Adulthood comes with maturity rather than age


Sophie Lynd

Students and young adults inherit many responsibilities as they grow up.

Sophie Lynd, Highlander Editor-in-Chief

Upon turning 18, American males are required to register for the military draft. While the last military draft was 45 years ago following the end of the Vietnam War, today’s 18-year-olds continue to register to possibly risk their lives for our country. Yet, it is illegal for them to consume alcohol for another three years.

This raises the question of what constitutes adulthood.

Many high school students begin working at 15 years old. They may only make minimum wage, but a small portion of their paychecks is allocated for taxes.

At age 16, many teenagers get their driver’s license. The responsibility of following rules and maintaining a car also comes with freedom and independence.

Most students turn 18 before graduating high school. Becoming a legal adult means registering for the draft, being tried in adult court, and being eligible for jury duty. Once again, these responsibilities come with more opportunities such as being able to rent a hotel room, buy lottery tickets, and get married, to name a few.

A 25-year-old can rent a car and a 26-year-old is no longer covered by their parents’ medical insurance.

But age really is just a number. In some cases, a 26-year-old is no more of an adult than a 16-year-old is. Adulthood ultimately means responsibility and responsibility means maturity, no matter the age.

Most importantly, the way in which responsibilities and privileges are balanced show maturity, or the lack thereof.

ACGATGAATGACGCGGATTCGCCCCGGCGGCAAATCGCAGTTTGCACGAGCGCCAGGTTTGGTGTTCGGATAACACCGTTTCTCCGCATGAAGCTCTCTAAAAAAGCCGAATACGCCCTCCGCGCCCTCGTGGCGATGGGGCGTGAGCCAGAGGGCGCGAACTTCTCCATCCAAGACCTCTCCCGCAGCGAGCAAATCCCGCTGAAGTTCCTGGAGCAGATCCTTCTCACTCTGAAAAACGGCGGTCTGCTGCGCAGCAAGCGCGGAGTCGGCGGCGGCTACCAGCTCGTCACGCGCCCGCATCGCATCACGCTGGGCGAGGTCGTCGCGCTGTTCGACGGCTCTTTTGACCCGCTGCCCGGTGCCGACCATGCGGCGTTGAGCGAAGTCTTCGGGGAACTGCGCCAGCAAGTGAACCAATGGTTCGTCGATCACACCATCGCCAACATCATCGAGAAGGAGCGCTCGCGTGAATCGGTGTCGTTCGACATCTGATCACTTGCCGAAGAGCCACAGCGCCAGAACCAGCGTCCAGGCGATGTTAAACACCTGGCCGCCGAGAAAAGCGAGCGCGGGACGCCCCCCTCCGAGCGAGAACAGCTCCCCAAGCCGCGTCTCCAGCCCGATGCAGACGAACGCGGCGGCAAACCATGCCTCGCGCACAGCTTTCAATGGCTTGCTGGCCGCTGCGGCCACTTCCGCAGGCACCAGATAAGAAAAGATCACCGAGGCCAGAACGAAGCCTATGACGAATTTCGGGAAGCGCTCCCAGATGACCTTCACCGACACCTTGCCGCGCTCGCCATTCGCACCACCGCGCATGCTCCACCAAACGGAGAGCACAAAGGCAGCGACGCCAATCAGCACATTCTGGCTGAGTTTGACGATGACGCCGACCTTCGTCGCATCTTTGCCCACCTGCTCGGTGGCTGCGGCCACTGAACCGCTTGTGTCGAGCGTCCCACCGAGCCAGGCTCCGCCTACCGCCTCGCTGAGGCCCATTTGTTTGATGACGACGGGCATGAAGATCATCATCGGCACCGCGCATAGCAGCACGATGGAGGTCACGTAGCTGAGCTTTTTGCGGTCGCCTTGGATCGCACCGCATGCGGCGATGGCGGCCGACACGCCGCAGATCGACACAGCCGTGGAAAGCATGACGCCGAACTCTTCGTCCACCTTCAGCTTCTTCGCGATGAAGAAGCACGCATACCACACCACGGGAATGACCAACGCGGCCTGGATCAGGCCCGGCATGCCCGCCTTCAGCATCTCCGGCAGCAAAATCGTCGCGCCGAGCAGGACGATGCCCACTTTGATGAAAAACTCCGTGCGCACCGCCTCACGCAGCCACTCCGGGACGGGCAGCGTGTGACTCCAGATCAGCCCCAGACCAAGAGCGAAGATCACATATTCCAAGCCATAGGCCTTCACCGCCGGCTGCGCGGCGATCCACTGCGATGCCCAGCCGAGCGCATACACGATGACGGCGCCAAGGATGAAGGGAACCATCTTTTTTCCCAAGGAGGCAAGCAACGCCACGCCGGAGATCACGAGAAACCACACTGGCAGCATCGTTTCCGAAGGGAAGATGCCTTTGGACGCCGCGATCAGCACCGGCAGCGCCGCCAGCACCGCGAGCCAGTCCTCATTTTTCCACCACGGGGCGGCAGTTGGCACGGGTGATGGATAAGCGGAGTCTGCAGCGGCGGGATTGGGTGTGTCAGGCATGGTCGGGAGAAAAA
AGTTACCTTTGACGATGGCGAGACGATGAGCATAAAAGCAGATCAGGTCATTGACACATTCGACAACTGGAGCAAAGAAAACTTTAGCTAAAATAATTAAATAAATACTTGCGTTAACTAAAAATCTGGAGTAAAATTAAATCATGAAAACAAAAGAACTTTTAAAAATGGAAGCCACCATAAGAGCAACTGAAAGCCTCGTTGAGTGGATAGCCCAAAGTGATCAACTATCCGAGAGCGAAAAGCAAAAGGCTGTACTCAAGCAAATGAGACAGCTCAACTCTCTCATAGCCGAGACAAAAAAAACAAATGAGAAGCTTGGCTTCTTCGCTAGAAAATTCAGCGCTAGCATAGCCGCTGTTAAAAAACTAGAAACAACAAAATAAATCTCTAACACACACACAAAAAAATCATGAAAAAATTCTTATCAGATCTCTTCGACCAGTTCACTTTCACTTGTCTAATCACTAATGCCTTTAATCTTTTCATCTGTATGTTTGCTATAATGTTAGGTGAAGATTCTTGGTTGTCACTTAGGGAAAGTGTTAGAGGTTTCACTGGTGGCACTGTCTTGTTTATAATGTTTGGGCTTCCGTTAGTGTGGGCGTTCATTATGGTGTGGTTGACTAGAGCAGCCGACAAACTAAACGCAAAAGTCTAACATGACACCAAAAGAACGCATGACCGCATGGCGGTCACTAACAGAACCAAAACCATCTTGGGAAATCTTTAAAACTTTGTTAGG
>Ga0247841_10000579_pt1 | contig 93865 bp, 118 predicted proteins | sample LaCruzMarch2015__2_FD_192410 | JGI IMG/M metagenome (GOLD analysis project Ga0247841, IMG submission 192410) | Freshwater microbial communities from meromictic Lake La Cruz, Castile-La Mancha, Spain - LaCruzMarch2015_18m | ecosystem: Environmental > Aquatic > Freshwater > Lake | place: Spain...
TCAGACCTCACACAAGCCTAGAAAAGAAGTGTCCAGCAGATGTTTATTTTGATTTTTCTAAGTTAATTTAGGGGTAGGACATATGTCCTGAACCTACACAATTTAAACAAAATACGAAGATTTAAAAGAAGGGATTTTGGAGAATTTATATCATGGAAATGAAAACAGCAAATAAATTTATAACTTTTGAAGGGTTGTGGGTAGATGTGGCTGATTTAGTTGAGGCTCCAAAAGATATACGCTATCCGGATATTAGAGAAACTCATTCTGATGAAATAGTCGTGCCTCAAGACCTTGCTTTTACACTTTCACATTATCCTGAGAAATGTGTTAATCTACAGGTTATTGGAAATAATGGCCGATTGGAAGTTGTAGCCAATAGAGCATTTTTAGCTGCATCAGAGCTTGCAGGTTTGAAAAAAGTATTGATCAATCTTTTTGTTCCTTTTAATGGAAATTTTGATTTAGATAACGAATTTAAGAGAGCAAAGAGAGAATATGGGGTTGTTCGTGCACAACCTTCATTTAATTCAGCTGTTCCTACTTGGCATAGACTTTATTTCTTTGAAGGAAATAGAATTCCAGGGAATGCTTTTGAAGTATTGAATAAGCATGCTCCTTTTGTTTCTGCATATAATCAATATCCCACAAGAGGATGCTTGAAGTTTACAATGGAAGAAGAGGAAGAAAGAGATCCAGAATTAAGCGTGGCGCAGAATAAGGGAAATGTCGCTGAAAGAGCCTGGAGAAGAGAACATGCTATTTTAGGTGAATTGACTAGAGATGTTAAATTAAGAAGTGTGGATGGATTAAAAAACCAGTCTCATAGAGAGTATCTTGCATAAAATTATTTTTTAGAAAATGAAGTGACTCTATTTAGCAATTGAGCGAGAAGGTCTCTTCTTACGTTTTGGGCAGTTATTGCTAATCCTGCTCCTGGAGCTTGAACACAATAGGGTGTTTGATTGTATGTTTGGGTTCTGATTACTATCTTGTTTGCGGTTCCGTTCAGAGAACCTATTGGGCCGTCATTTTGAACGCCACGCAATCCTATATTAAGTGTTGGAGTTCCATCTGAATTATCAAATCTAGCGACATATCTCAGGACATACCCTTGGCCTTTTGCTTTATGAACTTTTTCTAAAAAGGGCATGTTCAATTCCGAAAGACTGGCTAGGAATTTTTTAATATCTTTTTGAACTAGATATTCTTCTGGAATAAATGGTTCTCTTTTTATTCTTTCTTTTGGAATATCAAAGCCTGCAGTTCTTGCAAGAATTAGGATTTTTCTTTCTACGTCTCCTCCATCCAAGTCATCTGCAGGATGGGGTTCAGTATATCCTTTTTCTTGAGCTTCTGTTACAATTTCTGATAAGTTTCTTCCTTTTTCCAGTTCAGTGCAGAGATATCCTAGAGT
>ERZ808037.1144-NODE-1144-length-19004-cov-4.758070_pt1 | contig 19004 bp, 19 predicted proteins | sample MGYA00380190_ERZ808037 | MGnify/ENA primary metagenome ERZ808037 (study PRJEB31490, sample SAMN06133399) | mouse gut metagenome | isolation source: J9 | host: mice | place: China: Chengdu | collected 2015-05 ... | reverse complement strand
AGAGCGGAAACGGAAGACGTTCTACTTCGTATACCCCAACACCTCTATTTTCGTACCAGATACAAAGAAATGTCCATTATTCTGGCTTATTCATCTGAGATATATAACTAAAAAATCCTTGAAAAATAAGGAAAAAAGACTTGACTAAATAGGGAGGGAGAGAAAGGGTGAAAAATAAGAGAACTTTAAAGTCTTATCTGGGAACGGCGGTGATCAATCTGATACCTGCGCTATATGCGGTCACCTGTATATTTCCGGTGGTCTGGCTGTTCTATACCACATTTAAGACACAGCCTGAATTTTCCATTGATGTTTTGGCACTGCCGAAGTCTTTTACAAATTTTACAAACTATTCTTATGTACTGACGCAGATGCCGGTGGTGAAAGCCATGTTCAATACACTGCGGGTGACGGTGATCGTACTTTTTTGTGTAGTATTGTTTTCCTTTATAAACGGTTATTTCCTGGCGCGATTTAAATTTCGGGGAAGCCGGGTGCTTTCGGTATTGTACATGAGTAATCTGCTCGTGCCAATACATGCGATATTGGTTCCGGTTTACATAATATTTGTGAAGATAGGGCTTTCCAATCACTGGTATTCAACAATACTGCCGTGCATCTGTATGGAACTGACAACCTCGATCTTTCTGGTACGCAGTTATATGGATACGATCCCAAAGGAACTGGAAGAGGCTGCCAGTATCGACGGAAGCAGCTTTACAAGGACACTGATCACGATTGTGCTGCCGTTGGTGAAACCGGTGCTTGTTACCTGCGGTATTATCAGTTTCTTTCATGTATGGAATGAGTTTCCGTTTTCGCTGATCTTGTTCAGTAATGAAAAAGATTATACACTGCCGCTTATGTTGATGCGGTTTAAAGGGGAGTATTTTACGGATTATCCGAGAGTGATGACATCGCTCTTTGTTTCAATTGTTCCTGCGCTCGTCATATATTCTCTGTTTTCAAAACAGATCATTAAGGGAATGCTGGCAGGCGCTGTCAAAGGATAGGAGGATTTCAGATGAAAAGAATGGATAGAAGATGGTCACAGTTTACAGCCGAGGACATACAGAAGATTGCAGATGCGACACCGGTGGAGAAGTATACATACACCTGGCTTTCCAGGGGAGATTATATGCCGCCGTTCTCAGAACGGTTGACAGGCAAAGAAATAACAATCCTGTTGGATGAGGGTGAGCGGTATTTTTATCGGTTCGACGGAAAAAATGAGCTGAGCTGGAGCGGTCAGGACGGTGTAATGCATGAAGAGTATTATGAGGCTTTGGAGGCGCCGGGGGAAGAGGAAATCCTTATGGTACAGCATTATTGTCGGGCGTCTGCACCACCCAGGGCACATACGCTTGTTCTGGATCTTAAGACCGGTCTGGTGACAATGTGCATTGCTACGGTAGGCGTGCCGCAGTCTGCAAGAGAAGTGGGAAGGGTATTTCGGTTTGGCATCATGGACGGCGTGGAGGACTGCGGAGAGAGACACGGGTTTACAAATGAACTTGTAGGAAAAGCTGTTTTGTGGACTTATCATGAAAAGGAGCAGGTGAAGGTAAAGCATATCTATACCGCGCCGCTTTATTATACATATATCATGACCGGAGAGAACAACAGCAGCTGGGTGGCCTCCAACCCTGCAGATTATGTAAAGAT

Take voting, for example, a responsibility and a privilege. According to Pew Research Center, 22 percent of eligible adults are not registered to vote, 23 percent claim they don’t know enough about the candidates to vote, and 20 percent are registered but are inconsistent in voting. As adults and members of a society where voting is a privilege, one would think voting would be taken more seriously.

Yes, 16-year-olds cannot vote, but as responsible, young members of society, many preregister and begin researching potential candidates, while many eligible voters will not find time in their day to go to their local poll station on election day.

Voting is a big responsibility and it, along with other duties that come with adulthood, can be intimidating to those who are just around the corner. However, most are already preparing for the adult world without even knowing.

Being a disciplined student in high school most likely translates to a disciplined adult who pays their bills on time. Leadership roles in high school and college continue into the working and parenting worlds; companies need self-driven employees and kids need responsible parents and of course, soccer coaches.